Expert:  Stuart J replied 1 year ago.

If it is silent I am pleased to say that your rights to be paid remain intact.

Of course what you are entitled to and them coughing up is another issue!





Does that answer
the question.? Can I assist any further?

I am happy to
follow up any individual point you make



I am online and
off-line each day and most weekends.



Please don't
forget to positively rate my answer service (even if it was not what you want
to hear). If you don't rate it positively, then the site keep your deposit and
I get 0 for my time. It is imperative that you give my answer a positive
rating. It doesn't give me "a pat on the head", "good boy" (like ebay), it is
my livelihood!

If in ratings you feel that you expected more or it only helped a little,
please ask. Thank you.





Stuart J, Solicitor
Category: UK Law
Satisfied Customers: 19563
Experience: PGD Law. 20 years legal profession, 6 as partner in High Street practice
Stuart J and 4 other UK Law Specialists are ready to help you
Customer: replied 1 year ago.

Thank you.
This is such a good service!

I overlooked one aspect of your question back to me. About the value of my claim.

I had submitted 305 claims, after working 3 hours per day, five days per week for ten months, when my available clients dried up.

XXX have paid me on 33 (around £3,100) but not on a further 39 (£4,800) they had confirmed had been paid out - and have maintained silence about the other 270 - saying that the agreement is now terminated. They simply unplugged me from the online progress reporting system.

I am asking the court to award £4,800 for what they have declared but not paid, PLUS an order for disclosure, by XXXX to me, concerning a schedule of the cases they have failed to disclose information to me about, (which will either lead to another claim or they will disclose and pay, I hope - I estimate around £20,000 in all).

That promise to make information constantly avaible about progress and what i was earning is made in the prospectus - rather than in the agreement, but I am hoping it has weight even so?

Is a county court district judge able to make an order for disclosure?

Expert:  Stuart J replied 1 year ago.
Disclosure order is made in CC but is separate pre action application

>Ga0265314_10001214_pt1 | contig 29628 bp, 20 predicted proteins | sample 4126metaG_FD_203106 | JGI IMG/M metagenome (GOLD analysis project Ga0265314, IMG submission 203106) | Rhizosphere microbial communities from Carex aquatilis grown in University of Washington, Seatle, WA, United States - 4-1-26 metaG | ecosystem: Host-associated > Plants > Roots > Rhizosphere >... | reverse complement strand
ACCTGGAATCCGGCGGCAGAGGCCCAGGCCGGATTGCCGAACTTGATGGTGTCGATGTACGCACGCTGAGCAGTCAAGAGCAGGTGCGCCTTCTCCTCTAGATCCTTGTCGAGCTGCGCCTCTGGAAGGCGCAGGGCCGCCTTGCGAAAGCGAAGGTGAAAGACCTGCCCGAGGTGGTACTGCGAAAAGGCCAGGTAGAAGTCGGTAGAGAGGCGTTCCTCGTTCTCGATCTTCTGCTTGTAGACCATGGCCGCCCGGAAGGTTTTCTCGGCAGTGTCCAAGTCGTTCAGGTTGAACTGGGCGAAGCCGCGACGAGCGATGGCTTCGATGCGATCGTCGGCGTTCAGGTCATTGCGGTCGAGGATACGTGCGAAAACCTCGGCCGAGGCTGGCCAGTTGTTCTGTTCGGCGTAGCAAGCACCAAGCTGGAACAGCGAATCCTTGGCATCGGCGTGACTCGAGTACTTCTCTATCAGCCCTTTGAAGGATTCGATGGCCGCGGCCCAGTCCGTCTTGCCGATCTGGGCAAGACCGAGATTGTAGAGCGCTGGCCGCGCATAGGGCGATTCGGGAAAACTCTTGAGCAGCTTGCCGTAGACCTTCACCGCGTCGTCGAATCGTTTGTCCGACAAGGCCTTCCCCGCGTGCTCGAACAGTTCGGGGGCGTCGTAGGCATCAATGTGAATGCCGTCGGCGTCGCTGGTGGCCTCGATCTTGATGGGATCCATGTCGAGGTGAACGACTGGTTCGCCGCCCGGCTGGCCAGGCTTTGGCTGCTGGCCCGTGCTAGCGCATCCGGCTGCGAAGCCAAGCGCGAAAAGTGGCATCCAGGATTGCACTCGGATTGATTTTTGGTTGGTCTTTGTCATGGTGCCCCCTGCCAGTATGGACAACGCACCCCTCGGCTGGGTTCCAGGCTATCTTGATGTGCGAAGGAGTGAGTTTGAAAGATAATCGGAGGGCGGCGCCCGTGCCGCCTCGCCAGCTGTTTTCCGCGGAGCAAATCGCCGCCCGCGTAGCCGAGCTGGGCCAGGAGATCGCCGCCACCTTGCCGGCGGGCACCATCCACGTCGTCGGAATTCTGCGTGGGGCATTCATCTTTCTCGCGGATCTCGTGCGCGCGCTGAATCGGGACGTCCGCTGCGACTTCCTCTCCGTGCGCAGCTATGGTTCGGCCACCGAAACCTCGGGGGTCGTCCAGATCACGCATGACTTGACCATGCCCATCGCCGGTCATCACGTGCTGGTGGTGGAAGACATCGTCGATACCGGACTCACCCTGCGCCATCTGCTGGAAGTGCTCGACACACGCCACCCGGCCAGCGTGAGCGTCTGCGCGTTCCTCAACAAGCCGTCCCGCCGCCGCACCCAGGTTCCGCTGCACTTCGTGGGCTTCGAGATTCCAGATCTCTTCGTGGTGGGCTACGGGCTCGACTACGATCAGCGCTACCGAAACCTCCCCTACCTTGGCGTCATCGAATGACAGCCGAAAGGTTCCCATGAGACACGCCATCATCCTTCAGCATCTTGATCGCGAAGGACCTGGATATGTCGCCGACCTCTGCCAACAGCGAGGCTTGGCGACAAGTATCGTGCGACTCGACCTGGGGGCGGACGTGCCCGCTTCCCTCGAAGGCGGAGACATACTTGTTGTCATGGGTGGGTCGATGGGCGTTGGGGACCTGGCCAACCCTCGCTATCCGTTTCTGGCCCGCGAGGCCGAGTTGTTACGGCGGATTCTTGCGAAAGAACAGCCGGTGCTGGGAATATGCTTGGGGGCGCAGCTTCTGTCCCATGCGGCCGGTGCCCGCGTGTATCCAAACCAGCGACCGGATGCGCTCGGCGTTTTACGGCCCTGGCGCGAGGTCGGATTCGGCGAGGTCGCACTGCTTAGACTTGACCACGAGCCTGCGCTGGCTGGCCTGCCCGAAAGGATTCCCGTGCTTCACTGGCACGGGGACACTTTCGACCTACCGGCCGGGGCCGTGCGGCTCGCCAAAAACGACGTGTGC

Customer: replied 1 year ago.

Ah. I included a request for disclosure in my original claim (I am not sure what pre action means)



The hearing is due on 4th June.



Can I make a separate pre action application before then?



Or do I see how this goes and then make one as a new action if my evidence and there responses 'stack up'?

Expert:  Stuart J replied 1 year ago.




If you need
information to assist your claim, you write to the defendant and say that if
you do not let me have this documentation by ex-date, I will make an
application to court for pre-action disclosure and costs. If they do not let
you have the documentation, you then make the application.

Once you have the
documents, that is the documentation that you need in order to be able to put
your claim in as that will form part of your evidence.



For now, I would
leave it as it is and see whether the judge will deal with it at the same time
or whether he wants a separate application.



You can ask the
judge for an order for specific disclosure of certain documents as part of the
process if it transpires that they are required as the matter progresses.



Beware of
claiming over £5000 because if you go to court and lose, they can get costs
awarded against you that can be very expensive if they use solicitors



Stuart J, Solicitor
Category: UK Law
Satisfied Customers: 19563
Experience: PGD Law. 20 years legal profession, 6 as partner in High Street practice
Stuart J and 4 other UK Law Specialists are ready to help you